By Claire Zillman
March 20, 2017

When senators begin quizzing Judge Neil Gorsuch on day two of his Supreme Court confirmation hearing on Tuesday, they’re expected to question his stance on abortion rights, gun rights, religious rights, environmental protection, and ask whether he will be willing to rule against the White House in a potential case challenging the administration.

But there’s another topic that may come up: maternity leave. On Sunday and Monday, debate erupted about how the Colorado appellate judge regards professional women, especially those who use an employer’s paid maternity leave benefit.

The disagreement started with a letter that a woman named Jennifer Sisk sent to the Senate Judiciary Committee, Sen. Chuck Grassley (R-Iowa), and Ranking Member Sen. Dianne Feinstein (D-Calif.) on Friday. In it, Sisk, a 2016 graduate of University of Colorado Law School, where Gorsuch has taught since 2008, reports that the judge told a class that employers should quiz female job candidates about their plans for having children, suggesting that women might extract maternity benefits from a company and quit shortly after taking their leave.

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In her letter, Sisk recalled Gorsuch asking his students how many of them knew of women who “manipulated” maternity benefits. When few students raised their hands, “[h]e then announced that all our hands should be raised because ‘many’ women use their companies for maternity benefits and then leave the company after the baby is born,” she wrote. “He kept bringing it back to that this was women taking advantage of their companies, that this was a woman’s issue, a woman’s problem with having children and disadvantaging their companies by doing that,” she told NPR, which first reported on the letter. Sisk, who reportedly worked for the Interior Department during the Obama administration, came forward with the claim, she says, “so that the proper questions could be asked during his confirmation hearings.”

Her letter prompted outcry from other former students and law clerks with ties to Gorsuch. Will Hauptman, another student who had been in the same Gorsuch-led class as Sisk, issued his own letter refuting her characterization of Gorsuch’s remarks, stating that “Judge Gorsuch did discuss some of the topics mentioned in the letter, [but] he did not do so in the manner described,” he wrote. He said Gorsuch asked the students to consider the realities of working long hours and raising a family with a “seriousness” that “reflected his desire to make us aware of them, not any animus against a career or group.”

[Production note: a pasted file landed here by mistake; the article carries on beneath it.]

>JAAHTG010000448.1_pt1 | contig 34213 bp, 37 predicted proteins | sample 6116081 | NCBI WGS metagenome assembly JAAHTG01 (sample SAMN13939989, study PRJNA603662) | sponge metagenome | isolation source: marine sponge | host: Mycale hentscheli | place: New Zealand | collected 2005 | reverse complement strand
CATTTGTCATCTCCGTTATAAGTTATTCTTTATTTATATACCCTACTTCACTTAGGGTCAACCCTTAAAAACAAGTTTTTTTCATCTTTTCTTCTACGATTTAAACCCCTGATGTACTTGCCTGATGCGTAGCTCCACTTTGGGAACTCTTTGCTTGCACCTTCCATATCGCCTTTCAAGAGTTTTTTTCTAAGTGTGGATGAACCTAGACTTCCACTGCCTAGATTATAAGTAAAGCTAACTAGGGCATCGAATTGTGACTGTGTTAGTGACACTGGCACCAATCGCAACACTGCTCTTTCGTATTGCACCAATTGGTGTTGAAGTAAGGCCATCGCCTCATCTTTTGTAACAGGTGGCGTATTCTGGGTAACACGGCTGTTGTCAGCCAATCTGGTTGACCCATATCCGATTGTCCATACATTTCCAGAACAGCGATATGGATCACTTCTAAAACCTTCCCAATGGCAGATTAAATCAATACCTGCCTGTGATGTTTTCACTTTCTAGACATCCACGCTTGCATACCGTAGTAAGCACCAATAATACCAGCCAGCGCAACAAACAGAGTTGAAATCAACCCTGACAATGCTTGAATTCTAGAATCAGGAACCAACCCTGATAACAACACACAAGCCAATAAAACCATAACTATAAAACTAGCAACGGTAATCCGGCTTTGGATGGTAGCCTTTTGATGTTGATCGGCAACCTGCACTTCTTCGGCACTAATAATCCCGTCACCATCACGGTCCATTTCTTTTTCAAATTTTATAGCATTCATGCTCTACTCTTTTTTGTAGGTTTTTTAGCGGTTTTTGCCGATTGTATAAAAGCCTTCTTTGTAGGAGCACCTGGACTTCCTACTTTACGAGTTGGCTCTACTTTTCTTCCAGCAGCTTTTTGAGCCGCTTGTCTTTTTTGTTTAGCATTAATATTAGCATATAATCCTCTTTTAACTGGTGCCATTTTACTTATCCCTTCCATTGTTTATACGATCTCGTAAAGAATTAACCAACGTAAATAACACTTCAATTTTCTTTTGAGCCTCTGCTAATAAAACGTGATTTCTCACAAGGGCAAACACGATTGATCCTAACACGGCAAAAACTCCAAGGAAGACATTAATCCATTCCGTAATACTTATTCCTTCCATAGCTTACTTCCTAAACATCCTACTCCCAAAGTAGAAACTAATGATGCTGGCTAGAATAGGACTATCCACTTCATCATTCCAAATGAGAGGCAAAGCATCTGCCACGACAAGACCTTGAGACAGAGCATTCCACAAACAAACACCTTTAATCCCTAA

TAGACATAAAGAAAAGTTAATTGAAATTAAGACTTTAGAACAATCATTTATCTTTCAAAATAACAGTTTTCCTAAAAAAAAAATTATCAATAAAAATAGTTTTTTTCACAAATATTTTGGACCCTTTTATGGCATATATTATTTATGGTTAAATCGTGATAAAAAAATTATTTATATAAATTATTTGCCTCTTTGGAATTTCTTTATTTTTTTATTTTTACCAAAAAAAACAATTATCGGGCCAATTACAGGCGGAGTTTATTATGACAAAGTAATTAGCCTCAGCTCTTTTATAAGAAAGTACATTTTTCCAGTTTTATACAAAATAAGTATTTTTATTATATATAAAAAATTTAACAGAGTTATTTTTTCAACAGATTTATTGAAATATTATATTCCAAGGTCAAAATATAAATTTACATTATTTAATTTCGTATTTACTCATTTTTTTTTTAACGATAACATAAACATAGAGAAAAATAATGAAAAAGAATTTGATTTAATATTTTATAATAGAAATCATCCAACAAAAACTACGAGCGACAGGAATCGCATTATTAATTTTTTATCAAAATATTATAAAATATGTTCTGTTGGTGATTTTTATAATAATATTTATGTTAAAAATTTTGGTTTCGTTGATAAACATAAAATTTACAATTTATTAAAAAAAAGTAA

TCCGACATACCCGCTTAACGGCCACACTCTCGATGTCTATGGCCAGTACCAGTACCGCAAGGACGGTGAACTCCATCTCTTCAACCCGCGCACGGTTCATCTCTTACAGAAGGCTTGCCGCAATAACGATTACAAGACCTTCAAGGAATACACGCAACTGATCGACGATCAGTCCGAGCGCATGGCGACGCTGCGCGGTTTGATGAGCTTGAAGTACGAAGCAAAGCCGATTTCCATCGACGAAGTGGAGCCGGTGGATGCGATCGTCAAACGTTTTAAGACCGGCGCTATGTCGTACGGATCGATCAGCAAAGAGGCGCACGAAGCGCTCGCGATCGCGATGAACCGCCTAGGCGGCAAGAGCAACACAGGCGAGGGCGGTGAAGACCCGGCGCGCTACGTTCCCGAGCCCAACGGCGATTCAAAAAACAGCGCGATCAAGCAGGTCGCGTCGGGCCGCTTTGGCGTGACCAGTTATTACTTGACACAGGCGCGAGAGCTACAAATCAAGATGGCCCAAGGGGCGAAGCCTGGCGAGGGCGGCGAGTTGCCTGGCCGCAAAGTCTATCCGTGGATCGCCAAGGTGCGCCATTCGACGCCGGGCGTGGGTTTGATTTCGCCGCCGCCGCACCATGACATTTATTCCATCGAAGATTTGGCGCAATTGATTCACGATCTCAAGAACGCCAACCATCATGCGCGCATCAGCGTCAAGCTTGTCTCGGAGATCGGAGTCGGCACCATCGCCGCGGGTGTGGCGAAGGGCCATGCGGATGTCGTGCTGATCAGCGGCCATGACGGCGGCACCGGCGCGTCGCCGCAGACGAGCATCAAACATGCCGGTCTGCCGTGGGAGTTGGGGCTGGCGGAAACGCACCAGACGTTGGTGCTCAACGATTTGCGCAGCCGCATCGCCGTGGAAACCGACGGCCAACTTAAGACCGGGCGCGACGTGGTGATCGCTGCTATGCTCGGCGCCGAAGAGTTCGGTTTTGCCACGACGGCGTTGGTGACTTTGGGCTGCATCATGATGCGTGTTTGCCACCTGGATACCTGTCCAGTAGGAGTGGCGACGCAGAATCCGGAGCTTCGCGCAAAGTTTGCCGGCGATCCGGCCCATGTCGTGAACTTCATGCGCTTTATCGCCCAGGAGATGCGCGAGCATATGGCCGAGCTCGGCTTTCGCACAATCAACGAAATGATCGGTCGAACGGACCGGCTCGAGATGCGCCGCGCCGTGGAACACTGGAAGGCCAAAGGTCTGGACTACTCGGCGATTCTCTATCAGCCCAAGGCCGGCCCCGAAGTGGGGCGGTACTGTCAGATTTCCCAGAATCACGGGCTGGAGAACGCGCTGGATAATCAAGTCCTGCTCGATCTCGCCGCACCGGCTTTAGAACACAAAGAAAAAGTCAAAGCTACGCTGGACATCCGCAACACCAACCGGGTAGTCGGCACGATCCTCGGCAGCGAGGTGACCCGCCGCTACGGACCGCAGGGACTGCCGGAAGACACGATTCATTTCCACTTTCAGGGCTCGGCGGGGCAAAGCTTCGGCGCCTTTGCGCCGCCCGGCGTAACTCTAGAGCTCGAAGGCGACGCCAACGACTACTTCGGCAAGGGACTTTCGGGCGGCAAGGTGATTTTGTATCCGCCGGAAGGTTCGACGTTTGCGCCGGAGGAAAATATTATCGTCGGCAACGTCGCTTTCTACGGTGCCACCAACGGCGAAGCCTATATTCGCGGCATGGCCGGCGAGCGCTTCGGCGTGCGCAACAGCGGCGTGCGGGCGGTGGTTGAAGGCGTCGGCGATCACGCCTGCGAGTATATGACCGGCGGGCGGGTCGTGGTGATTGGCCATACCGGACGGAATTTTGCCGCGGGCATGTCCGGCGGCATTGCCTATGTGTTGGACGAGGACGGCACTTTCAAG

Likewise, eleven women who previously clerked for Gorsuch submitted a letter in support of him, writing: “Judge Gorsuch by his conduct, his tone, his work assignments, his casual remarks, his advice, his mentorship, his humor, his pursuits, and even the most simple gestures, values and treats women equally.”

One of the women who signed the letter, Theresa Wardon, now a partner at boutique trial firm Wheeler Trigg O’Donnell, told Fortune it’s “inconceivable” that Gorsuch would “ever believe those things or say them in front of a class.”

Wardon, who characterizes herself as a Democrat, clerked for Gorsuch from 2008 to 2009 and had presented to Gorsuch’s ethics class last year. The judge, she says, has been a “huge supporter of my career.” When Wardon was considering whether to work at a small firm or a big firm after her clerkship, she turned to Gorsuch for advice and decided on the former. “The judge had done something similar and was super encouraging of me,” she says, adding that Gorsuch was one of the first people she contacted after making partner.

Wardon, who does not have children, can’t remember ever discussing maternity leave specifically with Gorsuch, but says they talked about work-life balance. “I think he struggled with those issues himself as a dad; it’s something I could certainly turn to him about,” she says.

Wardon also pointed to the professional achievements of Gorsuch’s mother—the first woman to the lead the Environmental Protection Agency in 1981—as a reason why Sisk’s accusations are so unfathomable. Wardon says she could see how Gorsuch had been shaped by his mother and the experience of losing her at a young age. (Anne Gorsuch Burford died of cancer in 2004 at age 62.)

She says senators should consider “common sense” when taking Sisk’s accusations into account at Gorsuch’s confirmation hearing this week. “If a professor were to make those statements—in an ethics class, no less—it would have drawn more attention.” she says. Wardon also defends Gorsuch against the accusation that he’s anti-women rights. His much-publicized decision in favor of Hobby Lobby in a case about whether it had to provide female employees with birth control “was about interpreting a statute, not a pronouncement about women’s rights,” she says.

The White House, for its part, also denied Sisk’s allegations, telling Fortune they are “completely false.” Starting Tuesday, Gorsuch may finally get to speak on the matter himself.

 

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